For all the mass volume, international standard wine coming from Chile, there is also a very happening Alternative Chile scene of which Derek Mossman Knapp of the Garage Wine Co is very much a driving force. He shares with The Buyer what he sees as the exciting – but left field – wines coming out of Chile.
The new Alt-Chile wine movement is a million miles away from the supermarket wine shelf, with exciting wines and winemakers looking to offer something very different from Chile, says Derek Mossman Knapp of The Garage Wine Co.
As a Canadian winemaker you have set up home and your winemaking life in Chile. Why did you decide on Chile and how do you see its future?
Yes, I am very positive on Chile. I have put my heart, sweat and pocketbook into making some of the lesser known bits into something more.
For several years now (more than a decade) things have been growing and evolving, and today next to what is a very successful “industry” (their word not mine), there is a burgeoning space where the smaller, viñerons of many stripes and shapes, are thriving.
Let’s call it Alt-Chile — Alternative Chile. There are so many groups now. Initially there was MoVI, El Movimiento de Viñateros Independientes, which effectively democratised the possibility of ¨small wine¨. Then Vigno, Vignadores de Carignan, came along in the Maule pushing the envelope for a group of wines associated with origin.
After that we had the Canchos Deslenguados (“pigs with loose tongues”) wine event (a kind of a Lollapoluza of wine) and natural wine was recognised in Chile.
Now there are so many AG’s or Asociaciones Gremiales (modern day guilds) that I find it hard to keep track. Alt-Chile is a tremendous rennaissance, and one that contributes to the tremendous mosaic of wines that Chile has to offer.
Change is positive. See how quickly the mainstream begins to adopt ideas from the fringes. Various large wineries today are interested in Pais and Cinsault— this is natural and it is good. The trade has grown up, and part of growing up is rejecting the past, and then promptly embracing it. What Miguel Torres is doing with Estelado (fizz made of Pais) is fantastic and makes a bonafide difference in the community.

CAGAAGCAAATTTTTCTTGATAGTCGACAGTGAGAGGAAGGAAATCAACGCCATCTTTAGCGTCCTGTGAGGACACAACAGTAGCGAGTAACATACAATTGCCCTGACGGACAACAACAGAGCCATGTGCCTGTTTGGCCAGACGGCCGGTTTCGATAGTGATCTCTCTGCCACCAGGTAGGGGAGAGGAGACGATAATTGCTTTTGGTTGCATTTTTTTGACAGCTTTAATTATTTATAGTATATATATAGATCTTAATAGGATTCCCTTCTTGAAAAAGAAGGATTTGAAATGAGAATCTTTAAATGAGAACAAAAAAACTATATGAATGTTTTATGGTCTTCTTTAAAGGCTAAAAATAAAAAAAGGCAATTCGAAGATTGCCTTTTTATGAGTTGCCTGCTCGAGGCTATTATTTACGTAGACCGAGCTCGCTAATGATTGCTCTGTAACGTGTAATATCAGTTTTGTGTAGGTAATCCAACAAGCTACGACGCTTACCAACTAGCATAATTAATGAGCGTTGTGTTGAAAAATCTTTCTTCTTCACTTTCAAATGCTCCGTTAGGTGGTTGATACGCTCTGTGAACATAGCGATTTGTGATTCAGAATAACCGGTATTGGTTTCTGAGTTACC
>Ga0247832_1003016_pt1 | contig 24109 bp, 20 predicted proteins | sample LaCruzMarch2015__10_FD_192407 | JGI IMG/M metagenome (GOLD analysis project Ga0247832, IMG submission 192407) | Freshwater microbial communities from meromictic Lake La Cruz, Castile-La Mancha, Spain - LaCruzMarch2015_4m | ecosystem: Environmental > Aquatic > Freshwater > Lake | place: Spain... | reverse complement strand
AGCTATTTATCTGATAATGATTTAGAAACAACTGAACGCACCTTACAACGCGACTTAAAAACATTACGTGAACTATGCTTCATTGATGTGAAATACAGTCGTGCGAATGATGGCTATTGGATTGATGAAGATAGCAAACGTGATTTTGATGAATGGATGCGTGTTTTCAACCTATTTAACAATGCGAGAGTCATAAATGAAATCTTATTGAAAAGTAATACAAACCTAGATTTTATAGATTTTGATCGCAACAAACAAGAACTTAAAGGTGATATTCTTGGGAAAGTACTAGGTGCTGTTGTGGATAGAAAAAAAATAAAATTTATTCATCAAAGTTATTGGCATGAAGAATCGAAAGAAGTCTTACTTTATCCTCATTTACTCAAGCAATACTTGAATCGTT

Most all large wineries have their “small line” where they have armed a “winery within a winery” and promise artisan style wines. I am not being facetious. I think it is positive.
You work with Bibendum in the UK. Are people ever skeptical about you working with someone so big?
I think that would be envy wearing a cloak of skepticism. It’s true Bibendum has grown, but if I am their smallest supplier I’m proud to be so. They believed in us from the beginning and I think together we have opened up spaces in UK trade for the Maule, for different varieties (Carignan) and yes: even for Chile. I have the best job in the world being able to work with small viñerons in Maule and Itata and Bibendum has clients like Hand and Flowers, Gingerman Group. I could go on…
What most people do not imagine is that Michael (Saunders – the big boss) has been with us in person on horseback in the deep Maule. Moreover the ethical trading section of Bibendum purchased a good deal of wine “en primeur” Chilean wine after the big earthquake in 2010. It was a means of helping us invest in the community at a crucial juncture for these viñerons. Along the way Willy, Andrew, Zack and the London team have built a trade that connects with small viñerons in the Maule and Itata with one of the toughest markets in the world. It’s amazing.
And to this day every vintage we do a special bottling of one of the en primeur properties and Walker Wodehouse sells this Ploughmen Series exclusively.
You travel a lot? How important is UK in the grand scheme of things for The Garage Wine Co?
The UK is an important market for us. It is a competitive market that helps us learn where the world wine trade is going. Many think it is time to be focusing on Asia today, and we do sell a few pallets in China and Korea, but it is more important to grow in the UK. If you can make it there you can make it anywhere.
I heard you at a tasting talking about native yeasts and you said it was akin to ¨breast feeding a new born¨. Can you explain?
It is akin— absolutely. Using native yeasts is like choosing natural breast milk for a new born. There is no guarantee the infant will cruise through adolescence without worry, but there’s no better start to life. That said, there are wineries where for whatever reason the winemaker cannot use his or her native yeasts, and we should be supportive of them, knowing that science has designed modern supplements, but these are no replacement for the real thing.
And what are the advantages?
Natives contain more different yeasts that work at different stages and lend greater complexity I think. They also work better with higher-acid wines like Maule Carignan, and they are less efficient in converting sugars to alcohol, thus creating better balanced wines. I could go on!